National Geographic : 1951 Feb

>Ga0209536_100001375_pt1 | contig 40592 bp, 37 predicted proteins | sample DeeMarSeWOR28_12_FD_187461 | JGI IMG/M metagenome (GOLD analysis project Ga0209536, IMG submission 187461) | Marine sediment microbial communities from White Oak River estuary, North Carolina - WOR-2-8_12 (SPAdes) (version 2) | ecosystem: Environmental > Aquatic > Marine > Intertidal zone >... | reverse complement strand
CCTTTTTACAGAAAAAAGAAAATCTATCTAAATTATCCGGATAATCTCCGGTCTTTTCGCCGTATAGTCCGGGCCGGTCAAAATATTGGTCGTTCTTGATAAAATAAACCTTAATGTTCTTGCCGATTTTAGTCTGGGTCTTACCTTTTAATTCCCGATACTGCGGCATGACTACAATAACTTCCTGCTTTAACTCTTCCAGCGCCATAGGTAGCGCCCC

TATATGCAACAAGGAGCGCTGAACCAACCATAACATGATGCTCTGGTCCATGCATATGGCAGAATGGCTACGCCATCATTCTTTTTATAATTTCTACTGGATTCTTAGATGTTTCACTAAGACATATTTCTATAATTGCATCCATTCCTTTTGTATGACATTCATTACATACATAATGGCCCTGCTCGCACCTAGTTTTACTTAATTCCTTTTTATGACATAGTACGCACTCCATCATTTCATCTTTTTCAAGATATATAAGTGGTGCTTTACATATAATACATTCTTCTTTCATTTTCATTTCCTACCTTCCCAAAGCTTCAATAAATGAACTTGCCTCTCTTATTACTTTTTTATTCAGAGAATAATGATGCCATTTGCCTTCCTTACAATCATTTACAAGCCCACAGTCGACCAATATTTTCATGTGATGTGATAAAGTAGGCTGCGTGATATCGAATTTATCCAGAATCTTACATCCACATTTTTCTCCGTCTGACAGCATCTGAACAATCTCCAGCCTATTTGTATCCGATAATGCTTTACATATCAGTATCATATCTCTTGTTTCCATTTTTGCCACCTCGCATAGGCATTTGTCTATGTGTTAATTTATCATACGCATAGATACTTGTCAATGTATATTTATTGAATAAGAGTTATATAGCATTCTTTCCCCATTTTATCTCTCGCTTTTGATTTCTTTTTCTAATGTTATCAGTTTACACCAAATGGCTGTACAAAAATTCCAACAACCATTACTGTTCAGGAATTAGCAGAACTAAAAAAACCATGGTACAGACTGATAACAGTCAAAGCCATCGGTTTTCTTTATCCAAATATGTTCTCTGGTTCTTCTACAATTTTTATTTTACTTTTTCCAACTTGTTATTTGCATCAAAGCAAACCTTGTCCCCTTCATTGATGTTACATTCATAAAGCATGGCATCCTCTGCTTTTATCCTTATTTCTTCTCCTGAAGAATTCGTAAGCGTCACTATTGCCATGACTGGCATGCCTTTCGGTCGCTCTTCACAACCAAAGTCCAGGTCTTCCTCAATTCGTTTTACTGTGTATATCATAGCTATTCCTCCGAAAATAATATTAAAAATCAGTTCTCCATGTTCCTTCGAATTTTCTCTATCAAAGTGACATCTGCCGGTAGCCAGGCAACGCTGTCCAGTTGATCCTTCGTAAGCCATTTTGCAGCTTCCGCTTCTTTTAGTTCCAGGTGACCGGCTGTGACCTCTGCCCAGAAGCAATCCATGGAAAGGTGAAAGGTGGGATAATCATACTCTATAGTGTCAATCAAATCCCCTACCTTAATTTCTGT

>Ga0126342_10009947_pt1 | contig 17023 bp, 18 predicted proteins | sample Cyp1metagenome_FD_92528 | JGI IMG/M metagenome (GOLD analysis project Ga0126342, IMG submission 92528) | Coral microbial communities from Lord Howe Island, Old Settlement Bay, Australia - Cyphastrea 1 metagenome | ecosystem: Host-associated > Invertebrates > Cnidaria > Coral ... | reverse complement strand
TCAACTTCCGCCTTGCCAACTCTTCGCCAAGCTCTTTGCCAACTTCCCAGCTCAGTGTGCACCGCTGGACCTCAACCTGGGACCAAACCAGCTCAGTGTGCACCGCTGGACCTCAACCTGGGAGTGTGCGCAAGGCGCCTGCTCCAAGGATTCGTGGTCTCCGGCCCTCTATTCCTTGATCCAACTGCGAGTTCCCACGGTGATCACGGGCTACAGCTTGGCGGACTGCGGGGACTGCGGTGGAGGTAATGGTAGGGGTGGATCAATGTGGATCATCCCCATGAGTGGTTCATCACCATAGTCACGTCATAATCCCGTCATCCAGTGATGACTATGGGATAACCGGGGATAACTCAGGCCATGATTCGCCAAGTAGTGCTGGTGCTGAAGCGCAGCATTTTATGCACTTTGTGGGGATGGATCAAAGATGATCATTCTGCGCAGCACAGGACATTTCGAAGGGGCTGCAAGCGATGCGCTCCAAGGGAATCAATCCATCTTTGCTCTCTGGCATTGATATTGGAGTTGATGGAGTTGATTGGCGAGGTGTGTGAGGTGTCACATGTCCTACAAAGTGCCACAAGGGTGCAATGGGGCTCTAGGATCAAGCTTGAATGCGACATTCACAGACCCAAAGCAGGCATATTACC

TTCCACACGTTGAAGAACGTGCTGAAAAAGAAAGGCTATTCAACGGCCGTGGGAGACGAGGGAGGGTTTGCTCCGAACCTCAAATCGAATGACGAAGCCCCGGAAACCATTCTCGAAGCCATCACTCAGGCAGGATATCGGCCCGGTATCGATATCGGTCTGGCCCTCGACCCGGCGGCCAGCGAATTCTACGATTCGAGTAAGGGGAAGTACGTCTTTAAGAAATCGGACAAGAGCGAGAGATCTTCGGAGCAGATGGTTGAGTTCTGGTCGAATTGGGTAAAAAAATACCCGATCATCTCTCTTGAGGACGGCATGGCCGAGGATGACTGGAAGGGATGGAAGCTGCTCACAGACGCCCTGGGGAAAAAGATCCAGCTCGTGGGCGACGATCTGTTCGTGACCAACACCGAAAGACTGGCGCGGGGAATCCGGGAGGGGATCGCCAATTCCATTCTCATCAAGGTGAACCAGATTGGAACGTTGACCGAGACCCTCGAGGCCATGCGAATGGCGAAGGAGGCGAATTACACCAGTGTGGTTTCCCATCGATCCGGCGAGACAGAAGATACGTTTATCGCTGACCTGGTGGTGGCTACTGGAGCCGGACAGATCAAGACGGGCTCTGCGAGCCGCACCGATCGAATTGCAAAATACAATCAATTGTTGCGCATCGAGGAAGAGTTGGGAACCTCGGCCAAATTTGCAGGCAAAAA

Sea Birds of Isla Raza BY L IS WAYNE WALKER With Illustrations from Photographs by the Author ISLA RAZA is not famous. In fact, it isn't even a speck on most maps that show the Gulf of California. Not a soul lives there, but it teems with life. Its deso late rocks ring with the cries of numberless nesting birds. From the lonely Gulf, flyers and fishermen brought back tales of an island alive with wings, one that would rank with the better known sea bird cities of the world.* Despite its huge population of birds, Raza had been explored by only a very few orni thologists; so, with a friend, I decided to visit the tiny island in the middle of nowhere and yet so close to the United States. In a surplus Marine Corps reconnaissance car, we traveled 400 miles from San Diego to Angeles Bay (Bahia de los Angeles) in Baja California, Mexico (map, page 240). Here we learned why so little was known about Isla Raza and other Gulf islands. Get-Out-if-You-Can Island Even in fair weather the area is treacher ous and inhospitable. High winds sweep off the peninsula of Baja California. Currents clocked sometimes at a speed of eight knots swirl between the islands and create immense whirlpools in otherwise placid waters. From hightolowtidethereisadropof12to30 feet. This shifting, surging mass of water prompted an early explorer to name a near-by island Salsipuedes, or "Get Out if You Can." Thirty miles east of Raza, Tibur6n, largest island in the Gulf, lifts high above the horizon. This is the last stronghold of the once warlike Seri Indians. Even to the present day, the pitiful remnants of the tribe are feared by local fishermen. Fresh water is another problem that besets the traveler. Although mountainous, most of the Gulf islands are parched and arid. Forty miles northwest on the peninsula lies Angeles Bay, the Gulf's most beautiful and best pro tected bay. Here is the only fresh water for many miles around. At Angeles Bay we got together additional provisions and recruited oarsmen from a turtle camp 100 miles to the north. After they arrived, paddling an ancient, well-patched dugout canoe, we loaded our equipment into the boat that would take us to Raza. We boarded with trepidation. Most pre tentious in the Angeles Bay fleet, the craft was 25 feet long with a 9-foot beam. But, except for a few special parts, it was home made from flotsam of the Gulf. Any pressure against the inside of the hull brought water through cloth-filled cracks (page 247). On the second day we reached Isla Raza. Insignificant in comparison with the moun tainous islands looming on the horizon, Raza is low, barely reaching 100 feet at the highest point, and is less than a mile square (page 247). In stormy weather, we were told, foam and spindrift blow completely over it. Vegetation is sparse. Hardy saltweed, or salicornia, dots some large tidal flats. There are a few dense patches of cholla cactus, but large boulders cover the rest of the landscape. Gulls Swell Up and Down Like Ocean White-headed, aristocratic Heermann's gulls were all about, perched on rocks, incubating eggs, or in flight (page 241). Gull nests can be found at least every 20 feet over the en tire island. In some areas they are crammed together less than a yard apart. To a distant observer, a person walking through a Heermann rookery creates the effect of an ocean swell made up entirely of birds. Gulls 20 to 30 feet ahead rise above their eggs as the intruder nears, hover directly overhead until he has passed, then drop to their nests. As the person progresses across acre after acre, thousands of birds stand, lift, and drop in unison, creating one of the most beautiful sights I have ever witnessed in my ornitho logical work. Strangely enough, these birds, so tame at their Gulf rookeries, change temperament when they migrate to California at the close of the breeding season. A few possibly cross the peninsula where it narrows to about 40 miles. But most of them supposedly fly 450 miles south to Cape (Cabo) San Lucas, at the southernmost tip of Baja California. There they turn north and, after a journey of 800 to 1,000 miles, reach the Pacific coast of the United States. Some of the migrants move southward as far as Guatemala, but most of them stream northward along the coast and are common winter birds of California, Oregon, Washing *See, in the NATIONAL GEOGRAPHIC MAGAZINE: "Blizzard of Birds: The Tortugas Terns," by Alex ander Sprunt, Jr., February, 1947; and "Sea Bird Cities Off Audubon's Labrador," by Arthur A. Allen, June, 1948.